Long Day’s Journey into Night (Bi Gan)

What lies in the curvature between reality and memory? The distortion of the past by how our desires shape our memories is an important theme of Bi Gan’s sophomore effort Long Day’s Journey into Night, where a fragmented account of the history between a man and a woman is ambiguous about what is real and what is not. Because it is told from the memory of the man as he searches for his long-lost love, the film keeps the audience guessing about the truthfulness of the film’s events. Yet however elusive it may seem, the plot of Long Day’s Journey into Night can be pieced together quite well based on the protagonist’s recollections.

Luo Hongwu (Huang Jue) returns to Kaili (Bi Gan’s hometown, and also the setting of his first feature Kaili Blues) a decade after he fled the town, only to find his father has died. This sets him off on reminiscing about events that took place in the past, before his flight. About the woman he was in love with, Wan Qiwen (Tang Wei), although we’re left in doubt whether that was her real name. Does Luo cast that doubt, or was it Wan herself? Wan was the girlfriend of a local gangster, Zuo Hongyan (Chen Yongzhong), who didn’t take the affair between the two very well. This led to the murder of Luo’s friend Wildcat (Lee Hong-chi) and Luo having to skip town. Now that he has returned, he searches both the Kaili streets and his memories for Wan.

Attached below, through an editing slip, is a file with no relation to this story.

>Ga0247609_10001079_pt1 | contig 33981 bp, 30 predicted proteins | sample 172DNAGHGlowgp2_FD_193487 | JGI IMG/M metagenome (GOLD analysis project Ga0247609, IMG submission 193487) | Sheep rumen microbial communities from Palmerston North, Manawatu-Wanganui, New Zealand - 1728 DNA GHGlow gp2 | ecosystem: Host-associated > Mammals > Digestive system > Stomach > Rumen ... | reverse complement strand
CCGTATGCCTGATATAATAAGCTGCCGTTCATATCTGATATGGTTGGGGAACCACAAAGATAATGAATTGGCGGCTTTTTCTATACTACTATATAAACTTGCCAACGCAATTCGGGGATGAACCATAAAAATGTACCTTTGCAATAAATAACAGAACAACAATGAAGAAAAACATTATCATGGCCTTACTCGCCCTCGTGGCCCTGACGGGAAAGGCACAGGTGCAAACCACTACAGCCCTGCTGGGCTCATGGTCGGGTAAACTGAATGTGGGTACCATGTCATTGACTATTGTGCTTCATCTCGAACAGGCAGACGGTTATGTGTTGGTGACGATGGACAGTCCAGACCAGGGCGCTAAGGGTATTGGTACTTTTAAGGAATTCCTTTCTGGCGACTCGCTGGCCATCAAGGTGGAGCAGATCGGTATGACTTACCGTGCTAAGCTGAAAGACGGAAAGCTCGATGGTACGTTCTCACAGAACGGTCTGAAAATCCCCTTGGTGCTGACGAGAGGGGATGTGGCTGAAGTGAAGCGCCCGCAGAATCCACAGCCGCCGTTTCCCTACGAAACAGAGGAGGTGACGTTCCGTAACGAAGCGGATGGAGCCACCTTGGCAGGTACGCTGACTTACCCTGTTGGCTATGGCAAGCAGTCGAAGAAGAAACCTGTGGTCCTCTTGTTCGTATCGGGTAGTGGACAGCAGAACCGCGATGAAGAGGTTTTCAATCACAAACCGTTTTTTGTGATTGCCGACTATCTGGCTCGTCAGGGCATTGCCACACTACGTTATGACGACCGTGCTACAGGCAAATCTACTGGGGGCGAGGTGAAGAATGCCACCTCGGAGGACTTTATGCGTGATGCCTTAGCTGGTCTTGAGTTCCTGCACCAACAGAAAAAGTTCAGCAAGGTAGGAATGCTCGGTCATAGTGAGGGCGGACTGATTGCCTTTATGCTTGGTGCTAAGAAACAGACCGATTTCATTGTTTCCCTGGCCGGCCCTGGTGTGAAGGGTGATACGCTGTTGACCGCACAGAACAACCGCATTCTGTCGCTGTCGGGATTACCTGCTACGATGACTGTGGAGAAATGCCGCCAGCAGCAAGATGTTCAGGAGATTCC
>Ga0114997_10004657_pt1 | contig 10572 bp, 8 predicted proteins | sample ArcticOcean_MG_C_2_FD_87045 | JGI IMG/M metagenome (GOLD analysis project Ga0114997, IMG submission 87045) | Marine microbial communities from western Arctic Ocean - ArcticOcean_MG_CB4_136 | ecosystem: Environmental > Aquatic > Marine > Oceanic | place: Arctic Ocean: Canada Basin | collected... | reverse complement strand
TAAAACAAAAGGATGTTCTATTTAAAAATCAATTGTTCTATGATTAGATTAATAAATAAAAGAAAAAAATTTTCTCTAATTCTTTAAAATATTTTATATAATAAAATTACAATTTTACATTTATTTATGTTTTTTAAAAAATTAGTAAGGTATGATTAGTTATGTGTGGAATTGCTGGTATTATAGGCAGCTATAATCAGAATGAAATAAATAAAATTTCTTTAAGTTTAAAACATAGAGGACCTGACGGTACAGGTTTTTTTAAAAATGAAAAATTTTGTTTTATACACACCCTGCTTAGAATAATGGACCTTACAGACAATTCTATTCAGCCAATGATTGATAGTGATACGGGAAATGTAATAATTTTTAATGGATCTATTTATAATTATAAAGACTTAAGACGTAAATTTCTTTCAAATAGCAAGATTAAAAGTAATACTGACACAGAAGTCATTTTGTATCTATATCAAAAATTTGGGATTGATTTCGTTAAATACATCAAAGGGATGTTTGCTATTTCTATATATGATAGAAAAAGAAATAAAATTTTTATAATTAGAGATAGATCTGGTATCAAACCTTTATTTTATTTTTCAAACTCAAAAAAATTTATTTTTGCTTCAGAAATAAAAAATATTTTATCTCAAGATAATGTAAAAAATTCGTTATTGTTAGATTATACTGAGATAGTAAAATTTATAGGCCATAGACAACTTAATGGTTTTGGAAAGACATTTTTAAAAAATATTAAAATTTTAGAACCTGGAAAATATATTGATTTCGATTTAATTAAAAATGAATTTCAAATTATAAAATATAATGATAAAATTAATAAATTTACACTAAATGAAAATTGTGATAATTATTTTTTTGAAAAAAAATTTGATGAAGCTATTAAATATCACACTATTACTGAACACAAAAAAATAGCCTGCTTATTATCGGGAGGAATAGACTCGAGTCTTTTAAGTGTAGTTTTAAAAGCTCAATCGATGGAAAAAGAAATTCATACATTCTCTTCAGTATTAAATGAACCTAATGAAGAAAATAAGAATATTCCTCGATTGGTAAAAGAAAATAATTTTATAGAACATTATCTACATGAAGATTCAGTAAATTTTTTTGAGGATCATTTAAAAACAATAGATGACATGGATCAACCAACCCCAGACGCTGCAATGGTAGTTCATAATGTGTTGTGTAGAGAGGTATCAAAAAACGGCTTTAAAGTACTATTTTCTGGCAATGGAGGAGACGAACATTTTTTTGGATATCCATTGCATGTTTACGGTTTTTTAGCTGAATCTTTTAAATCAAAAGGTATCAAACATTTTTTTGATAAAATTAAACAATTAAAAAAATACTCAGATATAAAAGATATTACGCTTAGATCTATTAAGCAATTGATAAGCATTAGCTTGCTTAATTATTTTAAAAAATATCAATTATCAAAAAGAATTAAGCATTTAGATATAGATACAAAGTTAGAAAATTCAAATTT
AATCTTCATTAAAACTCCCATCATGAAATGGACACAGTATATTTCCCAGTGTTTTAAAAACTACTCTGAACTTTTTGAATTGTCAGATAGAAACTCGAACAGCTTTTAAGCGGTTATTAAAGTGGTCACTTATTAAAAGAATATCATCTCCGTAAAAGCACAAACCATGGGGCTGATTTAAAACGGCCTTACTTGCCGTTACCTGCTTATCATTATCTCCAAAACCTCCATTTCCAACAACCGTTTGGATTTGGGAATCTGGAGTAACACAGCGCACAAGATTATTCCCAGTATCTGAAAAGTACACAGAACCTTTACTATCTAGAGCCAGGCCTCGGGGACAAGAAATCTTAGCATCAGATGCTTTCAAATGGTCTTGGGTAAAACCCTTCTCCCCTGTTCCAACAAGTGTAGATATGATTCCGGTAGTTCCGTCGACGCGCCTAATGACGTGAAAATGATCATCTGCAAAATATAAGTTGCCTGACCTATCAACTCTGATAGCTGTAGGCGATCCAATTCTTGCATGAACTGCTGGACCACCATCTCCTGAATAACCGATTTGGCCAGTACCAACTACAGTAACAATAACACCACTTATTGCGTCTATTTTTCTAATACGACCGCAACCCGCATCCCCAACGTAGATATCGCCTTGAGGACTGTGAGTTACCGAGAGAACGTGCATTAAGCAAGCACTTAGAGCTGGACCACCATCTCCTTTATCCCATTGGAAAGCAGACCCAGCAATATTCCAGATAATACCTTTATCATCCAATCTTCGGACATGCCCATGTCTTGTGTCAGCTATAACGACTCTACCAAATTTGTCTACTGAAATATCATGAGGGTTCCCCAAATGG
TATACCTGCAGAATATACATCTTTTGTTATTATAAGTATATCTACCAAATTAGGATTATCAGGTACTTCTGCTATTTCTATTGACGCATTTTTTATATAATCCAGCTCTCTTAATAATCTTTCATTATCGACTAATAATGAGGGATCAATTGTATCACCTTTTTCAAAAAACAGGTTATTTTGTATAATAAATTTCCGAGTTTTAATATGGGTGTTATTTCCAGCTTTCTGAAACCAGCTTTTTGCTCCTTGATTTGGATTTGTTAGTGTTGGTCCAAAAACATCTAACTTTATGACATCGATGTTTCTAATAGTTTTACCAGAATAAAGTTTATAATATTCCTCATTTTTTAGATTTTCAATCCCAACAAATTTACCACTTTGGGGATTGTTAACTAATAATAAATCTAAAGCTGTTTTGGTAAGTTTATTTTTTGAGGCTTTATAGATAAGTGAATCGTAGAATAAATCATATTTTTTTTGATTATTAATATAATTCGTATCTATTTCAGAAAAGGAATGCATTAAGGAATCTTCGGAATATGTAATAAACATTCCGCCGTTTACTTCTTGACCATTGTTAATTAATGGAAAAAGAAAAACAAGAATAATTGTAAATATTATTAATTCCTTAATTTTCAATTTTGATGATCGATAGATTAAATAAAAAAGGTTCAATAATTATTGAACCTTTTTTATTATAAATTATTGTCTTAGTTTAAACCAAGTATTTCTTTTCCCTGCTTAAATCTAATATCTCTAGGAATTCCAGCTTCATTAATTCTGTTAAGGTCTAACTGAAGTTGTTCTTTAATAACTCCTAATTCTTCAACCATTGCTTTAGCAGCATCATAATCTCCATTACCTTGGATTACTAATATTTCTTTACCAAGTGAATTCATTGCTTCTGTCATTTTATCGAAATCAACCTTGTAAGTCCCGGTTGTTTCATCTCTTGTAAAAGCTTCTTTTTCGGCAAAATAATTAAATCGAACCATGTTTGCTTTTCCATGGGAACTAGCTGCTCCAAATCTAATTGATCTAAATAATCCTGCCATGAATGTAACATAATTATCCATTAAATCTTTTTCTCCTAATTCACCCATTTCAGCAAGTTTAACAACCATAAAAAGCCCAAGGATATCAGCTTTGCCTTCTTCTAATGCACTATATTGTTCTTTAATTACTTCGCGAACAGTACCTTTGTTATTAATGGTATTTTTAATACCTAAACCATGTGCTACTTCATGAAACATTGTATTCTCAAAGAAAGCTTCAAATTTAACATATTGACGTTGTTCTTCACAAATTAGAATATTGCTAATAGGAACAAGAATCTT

In a film that is more interested in creating an atmosphere than in its simple story, the rhythms of the first half take some time to get used to, as the audience grasps for a storyline to hold together the emotions that Bi Gan evokes in his imagery. With the film jumping between then and now, in scenes that are reminiscent both of the melancholy of Wong Kar-wai and the sadness of Tsai Ming-liang, feelings are more important than the story’s coherence, not in the least because memories themselves are often incoherent. The opacity of the story is the point. The film is so rife with shots of reflections, so often a symbol of distorted reality (in this case memory), that it is hard to distinguish where the present starts and memory ends. Each shot is meticulously framed, almost too perfect to be true, as if Bi Gan is saying that we frame our recollections of the past in an idealized way.

A guy walks into a cinema…

About an hour in, you start to wonder why you got handed those 3D glasses at the entrance. “This is not a 3D film,” reads an opening title card. But as Luo enters a movie theater and puts on his glasses, it is clear the audience is supposed to do the same. Finally Bi Gan slaps the title on screen in bright green letters that pop out. What follows is a tour de force that in a technical sense largely repeats a feat that he performed in Kaili Blues. In that film, in a single extended shot of about 40 minutes, he followed his protagonist and other characters through space and time; on motorcycles, trucks, and on foot; through towns and across rivers. Here he does a similar thing (and the shot is even longer), but in terms of storytelling Bi Gan alters the idea behind the shot. Oh, and it’s in 3D.